For approximately 18 months the Covid-19 pandemic has cast a particularly revealing spotlight on sector after sector, highlighting failings and stresses in areas as varied as health and social care, welfare provision and working practices. The education sector was yet another to be impacted and whilst some of the side-effects were predictable, what was perhaps not foreseen by so many was the way in which the Covid pandemic would amplify and highlight the cyber security threat the education sector now faces.
According to UNICEF, by March 2021 schools responsible for the education of more than 168 million children around the globe had been completely closed for almost a year. Education provision did not grind to a complete halt, with the focus switched from in-person to remote learning, which for many was a significant change made in haste.
Across the world the biggest challenge this presented was the lack of digital infrastructure. Further UNICEF data showed 31% of students, from pre-primary to upper secondary schools, couldn’t be reached to facilitate remote learning due to a lack of either the policies needed to support digital and broadcast remote learning or a lack of the household assets needed to access such learning.
In 2019, for example, investment in ‘EdTech’ globally reached a record high of $16.34 billion, while the combined global figure for 2018/19 outstripped that of the 20 year period between 1998 and 2017. It’s been predicted that by the year 2025 the global market in this technology, required by educators to facilitate remote learning, will be worth $350 billion.
Mind the security gap
When a technological shift of this magnitude occurs, criminality will typically follow, taking advantage of the kind of lag in security that almost always accompanies every ‘great leap forward’ – think cheque fraud, cloned bank cards and online banking crimes.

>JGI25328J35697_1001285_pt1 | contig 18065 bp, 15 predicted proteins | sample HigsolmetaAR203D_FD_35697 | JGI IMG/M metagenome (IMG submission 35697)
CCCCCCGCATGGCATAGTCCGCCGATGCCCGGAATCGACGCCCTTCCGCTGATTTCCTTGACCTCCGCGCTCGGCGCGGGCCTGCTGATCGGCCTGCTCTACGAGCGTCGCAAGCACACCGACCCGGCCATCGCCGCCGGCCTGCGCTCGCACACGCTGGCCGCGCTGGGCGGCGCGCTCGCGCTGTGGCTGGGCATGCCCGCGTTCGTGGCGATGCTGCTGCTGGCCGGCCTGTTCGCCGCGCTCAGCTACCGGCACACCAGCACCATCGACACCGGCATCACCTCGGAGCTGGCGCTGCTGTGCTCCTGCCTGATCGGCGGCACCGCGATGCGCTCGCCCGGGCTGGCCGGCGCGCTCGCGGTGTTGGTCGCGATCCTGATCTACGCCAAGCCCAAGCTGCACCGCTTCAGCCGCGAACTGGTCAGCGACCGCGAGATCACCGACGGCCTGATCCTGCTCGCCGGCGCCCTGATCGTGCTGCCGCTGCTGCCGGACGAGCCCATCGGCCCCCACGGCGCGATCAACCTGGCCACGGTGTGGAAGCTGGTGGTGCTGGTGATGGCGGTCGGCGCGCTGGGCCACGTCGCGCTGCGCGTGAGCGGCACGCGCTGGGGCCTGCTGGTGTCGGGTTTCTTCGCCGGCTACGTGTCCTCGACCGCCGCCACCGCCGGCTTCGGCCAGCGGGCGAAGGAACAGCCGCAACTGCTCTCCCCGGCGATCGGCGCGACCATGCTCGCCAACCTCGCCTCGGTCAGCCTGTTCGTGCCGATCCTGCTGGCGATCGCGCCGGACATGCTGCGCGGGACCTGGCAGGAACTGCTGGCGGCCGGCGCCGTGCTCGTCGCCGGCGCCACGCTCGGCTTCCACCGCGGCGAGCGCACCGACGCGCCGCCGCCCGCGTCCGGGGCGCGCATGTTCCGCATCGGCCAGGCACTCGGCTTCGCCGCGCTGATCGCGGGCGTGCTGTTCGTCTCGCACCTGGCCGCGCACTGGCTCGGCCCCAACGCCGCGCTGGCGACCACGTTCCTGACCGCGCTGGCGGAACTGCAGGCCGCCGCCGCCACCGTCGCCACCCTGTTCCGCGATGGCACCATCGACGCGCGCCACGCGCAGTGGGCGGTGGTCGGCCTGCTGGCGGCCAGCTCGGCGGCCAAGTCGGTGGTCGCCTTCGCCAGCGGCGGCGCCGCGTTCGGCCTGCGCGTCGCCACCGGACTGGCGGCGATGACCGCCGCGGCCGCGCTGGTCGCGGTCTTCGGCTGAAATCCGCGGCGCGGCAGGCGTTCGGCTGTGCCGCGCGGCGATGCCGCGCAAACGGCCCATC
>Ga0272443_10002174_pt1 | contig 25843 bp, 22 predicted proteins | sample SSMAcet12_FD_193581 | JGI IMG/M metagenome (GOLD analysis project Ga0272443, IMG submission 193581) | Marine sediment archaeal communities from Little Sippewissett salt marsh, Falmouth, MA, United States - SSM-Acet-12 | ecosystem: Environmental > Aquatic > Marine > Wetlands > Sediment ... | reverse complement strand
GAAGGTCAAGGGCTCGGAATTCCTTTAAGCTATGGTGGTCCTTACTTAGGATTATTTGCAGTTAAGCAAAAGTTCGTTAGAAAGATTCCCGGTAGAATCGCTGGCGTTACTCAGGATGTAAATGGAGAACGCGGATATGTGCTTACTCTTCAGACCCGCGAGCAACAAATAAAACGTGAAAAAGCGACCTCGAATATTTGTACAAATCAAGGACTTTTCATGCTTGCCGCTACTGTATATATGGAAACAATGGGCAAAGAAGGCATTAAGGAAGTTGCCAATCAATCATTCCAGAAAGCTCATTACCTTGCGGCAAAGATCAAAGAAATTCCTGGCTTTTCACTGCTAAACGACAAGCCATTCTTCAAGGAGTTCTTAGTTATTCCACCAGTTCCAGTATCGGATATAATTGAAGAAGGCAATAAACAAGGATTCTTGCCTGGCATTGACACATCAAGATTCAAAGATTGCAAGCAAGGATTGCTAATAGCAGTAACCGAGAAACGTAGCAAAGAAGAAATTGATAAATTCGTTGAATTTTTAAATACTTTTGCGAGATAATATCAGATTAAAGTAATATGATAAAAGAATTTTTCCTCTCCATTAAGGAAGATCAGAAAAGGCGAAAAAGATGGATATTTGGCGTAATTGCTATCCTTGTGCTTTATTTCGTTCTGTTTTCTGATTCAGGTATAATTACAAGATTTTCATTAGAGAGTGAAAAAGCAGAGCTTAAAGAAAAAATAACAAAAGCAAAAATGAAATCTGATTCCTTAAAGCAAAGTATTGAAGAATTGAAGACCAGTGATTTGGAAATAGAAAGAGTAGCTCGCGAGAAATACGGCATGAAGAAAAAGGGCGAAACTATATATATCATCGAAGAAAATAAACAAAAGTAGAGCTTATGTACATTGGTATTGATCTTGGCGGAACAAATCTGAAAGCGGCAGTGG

This is currently being reflected in the education sector. Research into the US education sector, from kindergarten to provision for 17/18 year olds, showed that 2020 had been a record breaking year for cyber-attacks, with 408 separate reported incidents representing an 18% increase year on year.
According to research published by Microsoft, which flags up the state of play over a rolling 30 day period, cyber-attacks on the education sector dwarf those targeting other sectors, accounting for 63.42% of all incidents. By comparison, attacks on the business and professional service sector – the next highest – accounted for just 9.2%.
In the UK, the problem of ransomware attacks on the education sector became so acute during May and June of 2021 that the National Cyber Security Centre, a part of GCHQ, felt the need to update and reissue an alert it had already issued in September 2020 and March 2021.
Why the education sector and why now?
The main drivers of the rise in cyber-attacks and in particular ransomware attacks, on educational facilities are the wealth of valuable and sensitive data that places like schools, colleges and universities hold and the perceived vulnerability of their IT infrastructure.